“With me, bear the hardships for the sake of the Good News, …. He (Christ Jesus) abolished death, and he has proclaimed life and immortality through the Good News.” (2 Tm 1:8. 10; SM)

During this time of Lent, the Church asks us to pray, to fast and to give alms; to help us carry our crosses to follow Jesus, that is, to help us to die to our sins, our world, ourselves and to live for God and for neighbor! The Church asks us to pray, to fast and to give alms, to help us prepare for Easter. And to help us to prepare for the Baptism of our catechumens on Eater Vigil Night and the renewal of our own Baptism on Easter Vigil Night! A blessed Lent to all of you! Amen!

1st Sunday of Lent (Year A) – 18th February 2018

Theme: LENT IS A TIME WHEN WE PREPARE TO DIE AND RISE WITH JESUS CHRIST TO THE NEW LIFE OF EASTER

  • Genesis 2:7-9. 3:1-7;
  • Psalm 50 (51): 3-6. 12-14. 17. R/ v. 3;
  • Romans 5:12. 17-19
  • Matthew 4:1-11

Today is the first Sunday of Lent. Lent is a time when we prepare to celebrate the death and resurrection of Jesus Christ at Easter. Particularly, Lent is a time when we prepare to die and rise with Jesus Christ to the new life of Easter in the sacrament of Baptism and in the renewal of our Baptism at Easter.

Lent is therefore a time of penance, repentance and conversion. Conversion is turning away from sin, from oneself, and from the world; and turning to God, to the God of love, mercy and forgiveness, to the God of Jesus Christ who died and rose from the dead and gave us the Holy Spirit in the sacrament of Baptism. Lent is therefore a time when we prepare to die and rise with Jesus Christ to the new life of Easter in the sacrament of Baptism and in the renewal of our Baptism at Easter! The readings today tell us to repent and to convert! The word “convert” comes from a Latin word convertere meaning “to turn around”!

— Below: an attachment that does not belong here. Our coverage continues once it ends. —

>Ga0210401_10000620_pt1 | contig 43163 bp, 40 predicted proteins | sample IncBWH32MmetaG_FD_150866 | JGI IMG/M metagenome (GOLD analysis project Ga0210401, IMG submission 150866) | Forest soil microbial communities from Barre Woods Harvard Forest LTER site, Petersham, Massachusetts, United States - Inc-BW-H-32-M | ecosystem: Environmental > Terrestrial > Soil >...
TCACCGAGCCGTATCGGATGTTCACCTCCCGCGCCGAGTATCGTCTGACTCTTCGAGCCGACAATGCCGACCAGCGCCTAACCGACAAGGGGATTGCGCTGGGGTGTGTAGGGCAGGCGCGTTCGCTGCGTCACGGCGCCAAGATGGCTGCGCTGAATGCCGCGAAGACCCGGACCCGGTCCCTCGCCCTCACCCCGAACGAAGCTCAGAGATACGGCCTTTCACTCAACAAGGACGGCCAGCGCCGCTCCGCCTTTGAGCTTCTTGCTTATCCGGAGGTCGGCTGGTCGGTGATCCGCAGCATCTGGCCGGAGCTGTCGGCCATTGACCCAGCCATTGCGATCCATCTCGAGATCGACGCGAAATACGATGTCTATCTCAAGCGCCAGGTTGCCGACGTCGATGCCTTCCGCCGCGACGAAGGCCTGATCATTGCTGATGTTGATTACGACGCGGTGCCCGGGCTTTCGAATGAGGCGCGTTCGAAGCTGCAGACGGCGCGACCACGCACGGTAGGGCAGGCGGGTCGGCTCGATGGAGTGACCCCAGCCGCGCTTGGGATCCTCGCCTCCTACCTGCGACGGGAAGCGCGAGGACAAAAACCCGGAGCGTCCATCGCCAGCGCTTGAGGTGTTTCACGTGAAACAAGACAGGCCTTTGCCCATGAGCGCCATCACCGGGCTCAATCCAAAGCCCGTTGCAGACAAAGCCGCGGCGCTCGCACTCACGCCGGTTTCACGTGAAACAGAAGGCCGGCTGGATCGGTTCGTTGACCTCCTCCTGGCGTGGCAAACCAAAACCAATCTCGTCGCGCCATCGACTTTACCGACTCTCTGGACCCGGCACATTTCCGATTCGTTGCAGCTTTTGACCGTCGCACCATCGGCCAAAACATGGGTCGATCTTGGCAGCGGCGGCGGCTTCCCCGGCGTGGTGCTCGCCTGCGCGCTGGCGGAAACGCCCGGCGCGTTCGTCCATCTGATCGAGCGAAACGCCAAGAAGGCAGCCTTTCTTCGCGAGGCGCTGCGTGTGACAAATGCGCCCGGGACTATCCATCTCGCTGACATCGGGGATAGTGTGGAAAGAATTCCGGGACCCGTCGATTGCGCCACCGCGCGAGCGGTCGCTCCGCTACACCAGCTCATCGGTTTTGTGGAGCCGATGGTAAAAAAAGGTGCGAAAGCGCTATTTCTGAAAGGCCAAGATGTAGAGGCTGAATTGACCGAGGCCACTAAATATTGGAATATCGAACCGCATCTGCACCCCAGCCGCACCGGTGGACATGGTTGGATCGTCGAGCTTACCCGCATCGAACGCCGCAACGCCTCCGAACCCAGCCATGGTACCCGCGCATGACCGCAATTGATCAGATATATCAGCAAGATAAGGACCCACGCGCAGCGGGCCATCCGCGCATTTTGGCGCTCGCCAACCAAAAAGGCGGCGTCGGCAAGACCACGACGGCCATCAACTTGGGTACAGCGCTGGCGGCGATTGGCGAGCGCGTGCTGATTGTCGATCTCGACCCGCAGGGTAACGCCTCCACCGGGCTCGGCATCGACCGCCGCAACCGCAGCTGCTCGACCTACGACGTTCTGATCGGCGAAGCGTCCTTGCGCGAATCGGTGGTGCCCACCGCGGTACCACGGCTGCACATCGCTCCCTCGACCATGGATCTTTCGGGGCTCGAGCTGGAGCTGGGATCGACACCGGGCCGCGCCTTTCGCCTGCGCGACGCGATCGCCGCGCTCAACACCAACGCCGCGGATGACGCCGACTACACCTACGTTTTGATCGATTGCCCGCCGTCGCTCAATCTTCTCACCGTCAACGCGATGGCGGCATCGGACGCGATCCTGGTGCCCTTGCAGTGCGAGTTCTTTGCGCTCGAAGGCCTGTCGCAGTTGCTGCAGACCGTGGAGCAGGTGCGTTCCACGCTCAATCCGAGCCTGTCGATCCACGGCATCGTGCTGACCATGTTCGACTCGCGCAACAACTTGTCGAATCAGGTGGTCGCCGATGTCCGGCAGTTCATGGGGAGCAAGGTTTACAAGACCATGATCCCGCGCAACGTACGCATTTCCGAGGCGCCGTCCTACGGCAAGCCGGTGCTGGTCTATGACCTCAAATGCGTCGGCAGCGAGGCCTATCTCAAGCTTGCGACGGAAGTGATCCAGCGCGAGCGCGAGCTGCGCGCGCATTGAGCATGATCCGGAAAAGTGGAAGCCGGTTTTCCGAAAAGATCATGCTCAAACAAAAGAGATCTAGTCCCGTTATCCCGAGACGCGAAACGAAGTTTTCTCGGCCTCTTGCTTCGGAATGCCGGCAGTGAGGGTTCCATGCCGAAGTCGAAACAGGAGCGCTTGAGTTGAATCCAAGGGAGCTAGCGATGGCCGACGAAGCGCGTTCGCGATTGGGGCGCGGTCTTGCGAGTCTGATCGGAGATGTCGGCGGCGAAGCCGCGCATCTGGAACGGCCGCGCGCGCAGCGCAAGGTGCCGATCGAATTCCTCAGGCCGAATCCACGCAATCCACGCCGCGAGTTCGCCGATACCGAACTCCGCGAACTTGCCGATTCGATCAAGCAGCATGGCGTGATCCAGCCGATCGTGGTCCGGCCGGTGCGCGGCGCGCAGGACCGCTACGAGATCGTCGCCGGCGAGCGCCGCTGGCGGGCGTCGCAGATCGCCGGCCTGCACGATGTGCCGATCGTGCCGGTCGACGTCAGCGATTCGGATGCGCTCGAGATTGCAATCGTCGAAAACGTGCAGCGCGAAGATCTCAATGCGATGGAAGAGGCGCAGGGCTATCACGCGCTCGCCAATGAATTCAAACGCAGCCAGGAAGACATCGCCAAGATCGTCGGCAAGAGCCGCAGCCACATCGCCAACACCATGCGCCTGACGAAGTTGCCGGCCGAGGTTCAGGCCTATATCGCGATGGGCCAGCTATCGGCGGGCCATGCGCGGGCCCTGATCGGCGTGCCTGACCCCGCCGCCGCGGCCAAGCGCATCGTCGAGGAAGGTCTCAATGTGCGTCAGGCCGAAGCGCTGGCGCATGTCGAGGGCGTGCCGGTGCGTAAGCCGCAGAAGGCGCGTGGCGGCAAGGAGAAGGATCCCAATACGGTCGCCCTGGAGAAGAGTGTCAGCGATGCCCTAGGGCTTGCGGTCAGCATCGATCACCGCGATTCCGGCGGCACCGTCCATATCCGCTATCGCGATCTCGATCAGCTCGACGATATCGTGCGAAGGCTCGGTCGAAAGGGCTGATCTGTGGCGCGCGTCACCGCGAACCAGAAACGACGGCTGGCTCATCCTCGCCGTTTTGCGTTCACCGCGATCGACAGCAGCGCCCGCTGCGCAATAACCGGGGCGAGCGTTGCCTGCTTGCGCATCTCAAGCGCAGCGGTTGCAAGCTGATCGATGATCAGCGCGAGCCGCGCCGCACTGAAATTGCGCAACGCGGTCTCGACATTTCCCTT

The first reading tells us that Adam and Eve turned away from God and turned to themselves. They wanted to be like gods. They did not want to depend on God; they wanted to depend on themselves. They wanted to decide for themselves what is good and what is evil. As a result sin and death entered the world!

More importantly, the gospel tells us that Jesus Christ the second Adam, the new Adam, turned back to God! Thus the three replies of Jesus to the three temptations of the devil:

To the temptation of changing stones into bread, Jesus replied: “Man does not live on bread alone but on every word that comes from the mouth of God.” (Mt 4:4/Dt 8:3)

To the temptation of throwing himself down from the top of the temple, Jesus replied: “You must not put the Lord your God to the test.” (Mt 4:7/Dt 6:16)

To the temptation of worshiping the devil for all the kingdoms of the world, Jesus replied: “Be off, Satan! For scripture says: You must worship the Lord your God, and serve him alone.” (Mt 4:10/Dt 6:13)

Most importantly, the second reading tells us that just as Adam brought sin and death into the world; Jesus Christ the second Adam, the new Adam brought grace, justification/salvation and life into the world! Thus we read in the second reading:

“For if, by the transgression of one person, death came to reign through that one, how much more will those who receive the abundance of grace and of the gift of justification come to reign in life through the one person Jesus Christ.” (Rm 5:17/CSB)

It is through the grace of Jesus Christ that we repent, convert, and turn back to God this Lent!

Thus we can make the responsorial psalm our own “Prayer of Repentance”! (CSB) The “historical heading” (NJBC) of the responsorial psalm associates it with David when the prophet Nathan came to him after he committed the sin of adultery with Bathsheba and murdered her husband.

The responsorial psalm has four stanzas. The first and second stanzas are a prayer for the forgiveness of our sins. The third and fourth stanzas ask God to give us his holy spirit to give us new life so that we will not sin anymore! (CSB/NJBC) Thus the responsorial psalm:

“Have mercy on me, God, in your kindness. In your compassion blot out my offence. O wash me more and more from my guilt and cleanse me from my sin. (Stanza 1)

My offences truly I know them; my sin is always before me. Against you, you alone, have I sinned; what is evil in your sight I have done. (Stanza 2)

A pure heart create for me, O God, put a steadfast spirit within me. Do not cast me away from your presence, nor deprive me of your holy spirit. (Stanza 3)

Give me again the joy of your help; with a spirit of fervor sustain me. O Lord, open my lips and my mouth shall declare your praise.” (Stanza 4)